Deal between EDF and government for £10bn nuclear power station could come as early as next week


A deal between the government and French utility firm EDF giving the go-ahead to the construction of the £10bn Hinkley Point C nuclear power station is expected as early as next week, according to separate sources close to the negotiations.

This comes despite public comments this month by EDF chief executive Henri Proglio casting doubt on the timescale for a deal, and last week’s revelation that a redundancy consultation has been started with site workers.

Sources say the parties aim to reach an agreement in “early May”, with a deal possible next week.

The government and EDF have been at loggerheads since last year over the price the government will guarantee EDF receives for power generated by Hinkley, known as the “strike price”.

However it is understood a strike price of between £95-£99/MWh has now been accepted by the government, guaranteed for 35 years, although one source said it was still to be resolved whether
some or all of this price will be subject to inflation.

The government is also understood to be still pushing for the chance for UK investors to buy into the scheme.

The news comes as it emerged that the National Trust of Ireland has begun a legal challenge against the UK government over its decision to approve the Hinkley Point C nuclear power station in Somerset.

The plant was granted planning permission by energy secretary Ed Davey last month.

However, the trust (an independent environmental charity known as An Taisce in Irish) has said the Irish people should have been consulted before the UK government granted approval because of the proximity of the scheme to the Irish coast.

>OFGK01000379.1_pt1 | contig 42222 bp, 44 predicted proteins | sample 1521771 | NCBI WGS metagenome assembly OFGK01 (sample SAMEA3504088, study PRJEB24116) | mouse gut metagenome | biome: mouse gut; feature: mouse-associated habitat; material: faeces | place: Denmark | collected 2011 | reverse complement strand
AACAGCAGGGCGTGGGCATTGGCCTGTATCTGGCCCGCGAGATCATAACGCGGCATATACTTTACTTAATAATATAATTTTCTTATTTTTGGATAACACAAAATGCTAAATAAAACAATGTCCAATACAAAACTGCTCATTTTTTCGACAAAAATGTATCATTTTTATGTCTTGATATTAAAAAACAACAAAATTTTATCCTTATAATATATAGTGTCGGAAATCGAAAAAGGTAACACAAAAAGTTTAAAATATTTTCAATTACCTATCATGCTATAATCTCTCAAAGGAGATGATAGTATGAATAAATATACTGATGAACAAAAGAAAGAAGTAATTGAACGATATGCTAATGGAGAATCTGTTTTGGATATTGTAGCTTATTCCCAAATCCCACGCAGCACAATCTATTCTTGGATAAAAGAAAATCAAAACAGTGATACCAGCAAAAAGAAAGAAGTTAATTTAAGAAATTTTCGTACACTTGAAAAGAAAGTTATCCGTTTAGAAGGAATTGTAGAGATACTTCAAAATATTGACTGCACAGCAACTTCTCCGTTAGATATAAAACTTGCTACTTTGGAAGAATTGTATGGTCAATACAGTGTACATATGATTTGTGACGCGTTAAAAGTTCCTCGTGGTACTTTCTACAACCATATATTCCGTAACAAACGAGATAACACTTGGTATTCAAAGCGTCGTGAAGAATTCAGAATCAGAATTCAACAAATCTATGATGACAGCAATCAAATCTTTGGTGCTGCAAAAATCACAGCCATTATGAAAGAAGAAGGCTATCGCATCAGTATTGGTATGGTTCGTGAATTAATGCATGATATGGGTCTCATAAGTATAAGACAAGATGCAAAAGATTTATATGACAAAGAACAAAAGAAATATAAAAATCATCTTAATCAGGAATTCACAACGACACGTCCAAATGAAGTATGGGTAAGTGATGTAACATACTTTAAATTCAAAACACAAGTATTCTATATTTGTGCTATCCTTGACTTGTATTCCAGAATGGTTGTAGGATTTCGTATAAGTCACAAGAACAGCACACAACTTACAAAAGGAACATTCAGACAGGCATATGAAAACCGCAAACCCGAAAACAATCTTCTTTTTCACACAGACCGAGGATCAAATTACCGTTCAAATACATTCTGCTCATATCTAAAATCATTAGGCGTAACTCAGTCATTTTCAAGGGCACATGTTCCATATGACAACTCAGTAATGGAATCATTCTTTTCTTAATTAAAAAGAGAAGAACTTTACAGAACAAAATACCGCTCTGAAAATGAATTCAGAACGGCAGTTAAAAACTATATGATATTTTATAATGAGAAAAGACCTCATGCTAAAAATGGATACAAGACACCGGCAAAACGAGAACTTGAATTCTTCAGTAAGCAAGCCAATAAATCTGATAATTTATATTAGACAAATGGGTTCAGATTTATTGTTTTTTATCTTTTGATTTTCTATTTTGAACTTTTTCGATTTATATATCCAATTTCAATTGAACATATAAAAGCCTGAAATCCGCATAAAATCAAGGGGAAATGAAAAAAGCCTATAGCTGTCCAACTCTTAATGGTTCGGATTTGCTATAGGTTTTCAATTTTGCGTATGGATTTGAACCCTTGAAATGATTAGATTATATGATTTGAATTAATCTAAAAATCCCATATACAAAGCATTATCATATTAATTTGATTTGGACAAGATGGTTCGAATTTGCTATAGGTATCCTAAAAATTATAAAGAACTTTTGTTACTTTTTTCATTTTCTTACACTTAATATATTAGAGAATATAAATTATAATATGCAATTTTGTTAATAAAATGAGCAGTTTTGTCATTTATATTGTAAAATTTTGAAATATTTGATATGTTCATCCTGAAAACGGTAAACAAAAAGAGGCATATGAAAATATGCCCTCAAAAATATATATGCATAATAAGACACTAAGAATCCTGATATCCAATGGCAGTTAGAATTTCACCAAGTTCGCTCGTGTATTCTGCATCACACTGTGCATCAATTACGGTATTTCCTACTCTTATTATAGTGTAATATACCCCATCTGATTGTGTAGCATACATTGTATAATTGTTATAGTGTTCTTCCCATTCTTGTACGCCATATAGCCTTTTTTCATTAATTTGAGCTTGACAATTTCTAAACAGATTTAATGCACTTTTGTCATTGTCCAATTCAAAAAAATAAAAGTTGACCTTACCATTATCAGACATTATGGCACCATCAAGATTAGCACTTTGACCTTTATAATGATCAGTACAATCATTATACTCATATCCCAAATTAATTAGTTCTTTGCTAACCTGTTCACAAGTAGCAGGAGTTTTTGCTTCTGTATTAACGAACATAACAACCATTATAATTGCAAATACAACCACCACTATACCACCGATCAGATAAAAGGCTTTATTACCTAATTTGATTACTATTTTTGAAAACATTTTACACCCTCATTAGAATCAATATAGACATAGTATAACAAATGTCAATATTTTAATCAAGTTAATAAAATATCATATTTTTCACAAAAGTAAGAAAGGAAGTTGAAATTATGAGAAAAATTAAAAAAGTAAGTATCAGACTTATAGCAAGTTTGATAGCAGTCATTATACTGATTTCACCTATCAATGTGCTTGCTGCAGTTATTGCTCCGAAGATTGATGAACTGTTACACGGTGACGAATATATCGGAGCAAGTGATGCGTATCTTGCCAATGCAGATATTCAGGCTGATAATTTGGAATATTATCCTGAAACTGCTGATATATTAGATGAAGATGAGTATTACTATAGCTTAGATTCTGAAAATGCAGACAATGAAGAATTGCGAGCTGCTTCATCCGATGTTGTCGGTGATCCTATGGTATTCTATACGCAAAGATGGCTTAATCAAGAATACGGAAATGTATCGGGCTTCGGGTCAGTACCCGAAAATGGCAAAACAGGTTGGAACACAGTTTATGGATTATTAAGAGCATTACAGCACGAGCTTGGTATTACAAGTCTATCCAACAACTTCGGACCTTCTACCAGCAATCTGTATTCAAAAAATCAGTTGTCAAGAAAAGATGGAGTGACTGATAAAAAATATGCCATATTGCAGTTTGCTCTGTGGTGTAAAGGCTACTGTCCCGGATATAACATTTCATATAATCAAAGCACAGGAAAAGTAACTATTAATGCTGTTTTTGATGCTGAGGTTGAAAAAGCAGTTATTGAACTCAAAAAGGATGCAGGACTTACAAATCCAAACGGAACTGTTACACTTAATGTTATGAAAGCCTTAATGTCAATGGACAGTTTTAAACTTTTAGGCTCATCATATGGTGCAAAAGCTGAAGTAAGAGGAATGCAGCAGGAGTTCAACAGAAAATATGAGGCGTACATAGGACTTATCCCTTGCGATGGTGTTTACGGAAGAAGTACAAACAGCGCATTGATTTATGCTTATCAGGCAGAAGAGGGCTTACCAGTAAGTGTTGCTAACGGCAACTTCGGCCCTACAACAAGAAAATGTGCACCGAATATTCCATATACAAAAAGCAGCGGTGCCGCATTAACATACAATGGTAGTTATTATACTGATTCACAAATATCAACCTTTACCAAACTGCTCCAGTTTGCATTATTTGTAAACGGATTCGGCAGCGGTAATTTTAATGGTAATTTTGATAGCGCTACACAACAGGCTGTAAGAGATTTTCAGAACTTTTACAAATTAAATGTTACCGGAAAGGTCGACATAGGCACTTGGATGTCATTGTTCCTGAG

Its spokesman said the proposed plant is as close to the Irish coast as it is to London, and is closer to Dublin than it is to Leeds.

An Taisce has lodged papers at London’s High Court, challenging the government’s “legal compliance” with the European Environmental Impact Assessment (EIA) Directive.

The directive requires that affected EU members states are informed and consulted during the planning stage of infrastructure projects that could have a significant impact on the environment.

An Taisce said its legal challenge was focused not on the construction of the power plant itself, but on the importance of carrying out a proper public consultation and enforcing compliance with environment law.

The trust’s director of operations, James Nix, told the BBC: “This case is not about interfering with the right of the UK authorities to make their own decisions, nor about being pro- or anti-nuclear.

“It is about ensuring that the rights and interests of the Irish public and their concern for their environment are not excluded from those decisions, and that the Irish public is properly consulted in accordance with the law on a project of this nature.”

In a later interview with the Irish state broadcaster, RTE, Nix called on the Irish government - which is opposed to nuclear power - to become more active in discussing Hinkley.

In response to An Taisce’s judicial review, a spokesperson for the UK Department of Energy and Climate Change (DECC) said it was considering the challenge and would respond in due course but insisted the decision-making process on Hinkley “took full account of applicable EU and other international law”.

“The secretary of state’s decision to consent Hinkley Point C was in line with the Planning Inspectorate’s recommendation,” the spokesperson added.